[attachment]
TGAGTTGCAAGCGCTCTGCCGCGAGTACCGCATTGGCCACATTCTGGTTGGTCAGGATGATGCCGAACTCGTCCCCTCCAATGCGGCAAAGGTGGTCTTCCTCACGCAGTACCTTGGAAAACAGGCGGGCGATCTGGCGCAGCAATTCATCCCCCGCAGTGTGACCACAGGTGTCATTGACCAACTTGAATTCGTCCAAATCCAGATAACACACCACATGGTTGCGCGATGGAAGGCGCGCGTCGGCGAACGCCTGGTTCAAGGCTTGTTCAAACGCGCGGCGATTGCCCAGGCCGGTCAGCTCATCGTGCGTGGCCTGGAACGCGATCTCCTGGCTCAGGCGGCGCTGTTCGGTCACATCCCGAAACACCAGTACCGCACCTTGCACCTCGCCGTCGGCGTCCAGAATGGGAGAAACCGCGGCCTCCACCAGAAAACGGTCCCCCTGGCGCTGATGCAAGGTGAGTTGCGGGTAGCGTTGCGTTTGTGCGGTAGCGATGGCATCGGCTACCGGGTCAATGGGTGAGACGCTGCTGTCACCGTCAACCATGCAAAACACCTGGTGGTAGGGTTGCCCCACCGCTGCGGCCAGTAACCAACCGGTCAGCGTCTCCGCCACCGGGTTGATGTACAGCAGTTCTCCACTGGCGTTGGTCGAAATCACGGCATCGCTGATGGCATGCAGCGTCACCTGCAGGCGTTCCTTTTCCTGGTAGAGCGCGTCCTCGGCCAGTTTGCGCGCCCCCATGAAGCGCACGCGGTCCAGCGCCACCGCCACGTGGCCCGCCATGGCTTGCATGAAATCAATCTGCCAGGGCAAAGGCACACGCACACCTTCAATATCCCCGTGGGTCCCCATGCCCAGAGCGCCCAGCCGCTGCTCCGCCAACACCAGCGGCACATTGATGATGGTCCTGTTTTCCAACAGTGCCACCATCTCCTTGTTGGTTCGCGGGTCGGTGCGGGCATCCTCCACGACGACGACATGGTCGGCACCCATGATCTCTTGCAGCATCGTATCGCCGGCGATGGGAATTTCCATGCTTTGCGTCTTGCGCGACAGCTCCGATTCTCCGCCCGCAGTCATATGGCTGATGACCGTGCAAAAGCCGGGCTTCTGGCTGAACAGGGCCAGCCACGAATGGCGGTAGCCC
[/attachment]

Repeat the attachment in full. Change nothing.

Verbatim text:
TGAGTTGCAAGCGCTCTGCCGCGAGTACCGCATTGGCCACATTCTGGTTGGTCAGGATGATGCCGAACTCGTCCCCTCCAATGCGGCAAAGGTGGTCTTCCTCACGCAGTACCTTGGAAAACAGGCGGGCGATCTGGCGCAGCAATTCATCCCCCGCAGTGTGACCACAGGTGTCATTGACCAACTTGAATTCGTCCAAATCCAGATAACACACCACATGGTTGCGCGATGGAAGGCGCGCGTCGGCGAACGCCTGGTTCAAGGCTTGTTCAAACGCGCGGCGATTGCCCAGGCCGGTCAGCTCATCGTGCGTGGCCTGGAACGCGATCTCCTGGCTCAGGCGGCGCTGTTCGGTCACATCCCGAAACACCAGTACCGCACCTTGCACCTCGCCGTCGGCGTCCAGAATGGGAGAAACCGCGGCCTCCACCAGAAAACGGTCCCCCTGGCGCTGATGCAAGGTGAGTTGCGGGTAGCGTTGCGTTTGTGCGGTAGCGATGGCATCGGCTACCGGGTCAATGGGTGAGACGCTGCTGTCACCGTCAACCATGCAAAACACCTGGTGGTAGGGTTGCCCCACCGCTGCGGCCAGTAACCAACCGGTCAGCGTCTCCGCCACCGGGTTGATGTACAGCAGTTCTCCACTGGCGTTGGTCGAAATCACGGCATCGCTGATGGCATGCAGCGTCACCTGCAGGCGTTCCTTTTCCTGGTAGAGCGCGTCCTCGGCCAGTTTGCGCGCCCCCATGAAGCGCACGCGGTCCAGCGCCACCGCCACGTGGCCCGCCATGGCTTGCATGAAATCAATCTGCCAGGGCAAAGGCACACGCACACCTTCAATATCCCCGTGGGTCCCCATGCCCAGAGCGCCCAGCCGCTGCTCCGCCAACACCAGCGGCACATTGATGATGGTCCTGTTTTCCAACAGTGCCACCATCTCCTTGTTGGTTCGCGGGTCGGTGCGGGCATCCTCCACGACGACGACATGGTCGGCACCCATGATCTCTTGCAGCATCGTATCGCCGGCGATGGGAATTTCCATGCTTTGCGTCTTGCGCGACAGCTCCGATTCTCCGCCCGCAGTCATATGGCTGATGACCGTGCAAAAGCCGGGCTTCTGGCTGAACAGGGCCAGCCACGAATGGCGGTAGCCC